By Natalie Bennett
The tradition of European painting started out small and intimate. Paintings were kept in cabinets, little more than book-sized, and brought out for intimates to share and admire. But around the 16th century that changed – they became larger, more items of general display to impress anyone who entered the room.
It was a change that didn’t happen in Indian painting, which remained small scale and usually on paper, maintaining a delicacy and intimacy lost in the larger European works. A new exhibition at the British Museum suggests what might have happened had European art stayed small, while also offering an insight into a tradition immediately, viscerally, foreign to our own.
The key difference is in realism, or the lack thereof. In Indian paintings psychological insight was regarded as more interesting than photographic reality – the aim is to convey information and elicit an emotional response, rather than accurately depict a single scene.
Having said all of that, the exhibition opens with its single large-scale work, an almost life-size image on paper of Maharana Karan Singh of Mewar (died 1628) painted a half-century after his death. Here we’re not far from the traditional European ruler portrait – all the symbols are there: imperial jewelry, weapons and sash, and he holds a flower just as Mughal emperors did in their portraits.
But after that the visitor familiar chiefly with European traditions is on unfamiliar ground, and will quickly learn new terms, and new ways of looking at paintings.
First up are paintings from the Punjab, north of the Ganges plain, belonging to the tradition known as Pahari, vibrant in colour and violent in emotion. In one the male lover listening anxiously to a female go-between, while in another room his beloved stretches langorously on the floor, leaning against a couch, straining in anticipation – there’s no doubt at all what she’s thinking about. But there’s nothing realist about the composition or style.
That’s a school of colour; next up is a school of weather and seasons — Barahmasa — paintings showing the seasons as they magnify the emotions of the characters within them. Storms of lovers’ emotions are obvious enough, perhaps cross-cultural, to our eyes cliched, but there’s a pleasing joy in the painting here of Diwali, showing Radha and Krishna playing a sociable game of chess on a terrace, while naked maiden frolic in a group in a lotus pond below.
Then there’s a school of music — Ragmala — paintings meant to be viewed in conjunction with certain types of music and at certain times of day, so evoking a particularly “rasa”, literally flavour, in 36 standard combinations. In one, Todi Ragini, a young woman is playing a veena while she waits for her lover. But he’s been so long that a deer and a peacock have emerged from the forest to listen. It’s clear, without words or overt symbols, that she’s growing sad, and fears he will never arrive – emotion-evoking indeed.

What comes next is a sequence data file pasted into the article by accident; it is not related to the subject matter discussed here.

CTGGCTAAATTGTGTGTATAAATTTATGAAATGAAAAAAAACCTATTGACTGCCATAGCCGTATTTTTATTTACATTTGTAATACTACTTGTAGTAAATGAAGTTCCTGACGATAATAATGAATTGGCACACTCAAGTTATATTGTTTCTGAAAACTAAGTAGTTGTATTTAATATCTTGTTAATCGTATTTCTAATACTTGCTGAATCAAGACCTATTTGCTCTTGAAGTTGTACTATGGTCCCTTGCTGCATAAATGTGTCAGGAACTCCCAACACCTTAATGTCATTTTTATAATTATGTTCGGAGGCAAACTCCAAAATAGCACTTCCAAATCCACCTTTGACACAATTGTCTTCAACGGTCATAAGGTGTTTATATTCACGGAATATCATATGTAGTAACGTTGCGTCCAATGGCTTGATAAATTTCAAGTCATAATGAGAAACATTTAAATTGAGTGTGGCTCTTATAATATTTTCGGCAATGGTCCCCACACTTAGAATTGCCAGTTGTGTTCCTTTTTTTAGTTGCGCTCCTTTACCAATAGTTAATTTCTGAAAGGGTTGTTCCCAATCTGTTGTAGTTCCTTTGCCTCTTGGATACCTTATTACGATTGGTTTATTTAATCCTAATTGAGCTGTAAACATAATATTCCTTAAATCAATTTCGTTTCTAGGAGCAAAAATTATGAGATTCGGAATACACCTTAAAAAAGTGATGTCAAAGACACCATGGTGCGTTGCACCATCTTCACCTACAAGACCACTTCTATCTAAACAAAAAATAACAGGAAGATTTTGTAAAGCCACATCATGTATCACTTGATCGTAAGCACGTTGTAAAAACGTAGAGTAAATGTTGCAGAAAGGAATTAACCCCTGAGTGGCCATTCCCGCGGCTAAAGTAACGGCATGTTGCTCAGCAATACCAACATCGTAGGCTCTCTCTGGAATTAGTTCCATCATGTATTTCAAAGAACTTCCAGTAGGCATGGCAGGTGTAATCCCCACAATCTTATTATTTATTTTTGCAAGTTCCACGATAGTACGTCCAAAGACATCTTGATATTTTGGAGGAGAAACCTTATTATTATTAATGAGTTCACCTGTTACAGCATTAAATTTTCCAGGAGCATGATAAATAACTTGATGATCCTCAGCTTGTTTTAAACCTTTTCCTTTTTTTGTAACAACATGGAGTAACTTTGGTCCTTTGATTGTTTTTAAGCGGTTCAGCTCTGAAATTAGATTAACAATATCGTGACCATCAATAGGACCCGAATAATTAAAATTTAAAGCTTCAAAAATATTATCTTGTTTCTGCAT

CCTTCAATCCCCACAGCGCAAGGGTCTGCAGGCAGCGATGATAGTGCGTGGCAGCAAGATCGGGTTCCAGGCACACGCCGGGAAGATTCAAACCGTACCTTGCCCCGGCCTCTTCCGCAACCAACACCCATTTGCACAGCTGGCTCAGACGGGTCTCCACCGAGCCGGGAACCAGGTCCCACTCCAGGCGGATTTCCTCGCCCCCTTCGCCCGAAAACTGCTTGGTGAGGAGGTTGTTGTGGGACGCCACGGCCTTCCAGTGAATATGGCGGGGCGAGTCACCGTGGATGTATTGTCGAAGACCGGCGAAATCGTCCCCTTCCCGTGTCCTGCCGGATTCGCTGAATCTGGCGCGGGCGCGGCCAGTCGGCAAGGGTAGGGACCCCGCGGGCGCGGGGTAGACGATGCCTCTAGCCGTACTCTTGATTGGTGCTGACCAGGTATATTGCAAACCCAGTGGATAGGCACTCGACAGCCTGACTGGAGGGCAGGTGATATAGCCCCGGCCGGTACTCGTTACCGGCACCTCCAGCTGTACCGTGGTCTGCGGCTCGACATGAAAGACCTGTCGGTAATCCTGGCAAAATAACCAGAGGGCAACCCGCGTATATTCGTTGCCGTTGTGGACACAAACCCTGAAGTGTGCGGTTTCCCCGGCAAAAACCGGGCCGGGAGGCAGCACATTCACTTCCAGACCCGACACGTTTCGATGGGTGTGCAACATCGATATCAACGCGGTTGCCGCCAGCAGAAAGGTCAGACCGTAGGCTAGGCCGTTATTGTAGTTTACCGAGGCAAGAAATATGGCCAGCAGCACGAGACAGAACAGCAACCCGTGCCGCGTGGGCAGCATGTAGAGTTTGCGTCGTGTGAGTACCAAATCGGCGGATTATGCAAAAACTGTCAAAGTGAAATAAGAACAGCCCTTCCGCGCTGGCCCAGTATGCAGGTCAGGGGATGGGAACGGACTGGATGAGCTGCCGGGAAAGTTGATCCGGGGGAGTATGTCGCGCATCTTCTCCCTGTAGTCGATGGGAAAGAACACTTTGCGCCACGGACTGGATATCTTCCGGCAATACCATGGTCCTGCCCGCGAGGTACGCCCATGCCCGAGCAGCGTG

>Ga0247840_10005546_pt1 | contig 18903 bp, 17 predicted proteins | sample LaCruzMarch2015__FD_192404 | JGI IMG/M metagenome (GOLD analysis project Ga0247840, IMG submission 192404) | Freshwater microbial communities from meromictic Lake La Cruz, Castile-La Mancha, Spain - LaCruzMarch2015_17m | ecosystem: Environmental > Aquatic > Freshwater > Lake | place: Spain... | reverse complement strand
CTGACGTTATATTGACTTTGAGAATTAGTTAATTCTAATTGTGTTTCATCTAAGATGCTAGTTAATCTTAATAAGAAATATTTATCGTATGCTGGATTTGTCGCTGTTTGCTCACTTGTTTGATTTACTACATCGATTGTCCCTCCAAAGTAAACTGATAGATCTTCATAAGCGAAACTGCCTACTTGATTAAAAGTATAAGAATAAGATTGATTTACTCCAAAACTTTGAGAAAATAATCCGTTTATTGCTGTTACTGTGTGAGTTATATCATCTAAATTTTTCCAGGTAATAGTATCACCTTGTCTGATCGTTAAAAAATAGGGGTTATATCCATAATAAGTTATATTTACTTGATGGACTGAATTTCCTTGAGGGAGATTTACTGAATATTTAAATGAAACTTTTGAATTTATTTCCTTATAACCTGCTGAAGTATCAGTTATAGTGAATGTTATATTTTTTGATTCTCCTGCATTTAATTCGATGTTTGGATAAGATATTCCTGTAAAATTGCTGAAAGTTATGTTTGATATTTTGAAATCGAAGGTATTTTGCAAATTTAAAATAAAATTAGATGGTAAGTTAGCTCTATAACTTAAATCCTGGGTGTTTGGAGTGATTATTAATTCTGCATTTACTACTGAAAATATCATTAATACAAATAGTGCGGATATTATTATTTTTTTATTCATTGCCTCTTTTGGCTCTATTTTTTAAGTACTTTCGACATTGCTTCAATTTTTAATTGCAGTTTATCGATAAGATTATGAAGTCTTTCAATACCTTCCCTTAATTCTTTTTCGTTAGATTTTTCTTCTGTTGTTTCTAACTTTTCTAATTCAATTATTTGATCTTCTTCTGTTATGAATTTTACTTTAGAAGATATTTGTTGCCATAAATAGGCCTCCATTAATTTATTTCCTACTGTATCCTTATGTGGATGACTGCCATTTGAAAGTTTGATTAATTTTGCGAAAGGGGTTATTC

Those paintings all have a courtly feel, a studied, controlled sophistication meant, you can’t but feel, to be seen by only an elite few. It is the next small collection of Paithan paintings, from the central spine of southern India, that have the enthusiasm, dash and energy of a Blollywood movie. That’s fitting, since they depict the tradition from which the modern movie probably came – that of the market storyteller, who would use these works to illustrate key points in their long narratives.
I was particularly taken with a naive-styled, but extremely powerful and lively depiction of wild animals destroying the good king Harischandra’s millet fields. Blood drips cinematically from the neck of a gazelle as it is raked by the claws of a tiger, a cow meats a similar grisly fate at the teeth of a wolf nearby – it’s not hard to imagine the children, and maybe even the adults, drawn in by a skilled tale-teller, drawing back in horror from the scene.
All of these are proud traditions, clearly independent and free-acting, but somewhere, lurking in the back of the visitor’s mind must be the consciousness that on the historical horizon is the massive approaching impact of colonialism – that these traditions and their artists are soon to be hit by the great wave of British imperialism.
And it strikes here in the final section of this exhibition – in works described as of the Company school, commissioned usually by East India company officials from local artists, frequently within western tradition. And as you might expect from work done by artists struggling to come to terms with foreign domination there’s something stiff, fake, artificial about them. The tradition has been damaged — not fatally — but set back, warped, and will take some time to recover.
The exhibition continues at the British Museum until November 11 in room 91 (north of the Great Court). Entry is free. Other views: William Dalrymple in the Guardian, more about Indian painting styles.
Photos c. British Museum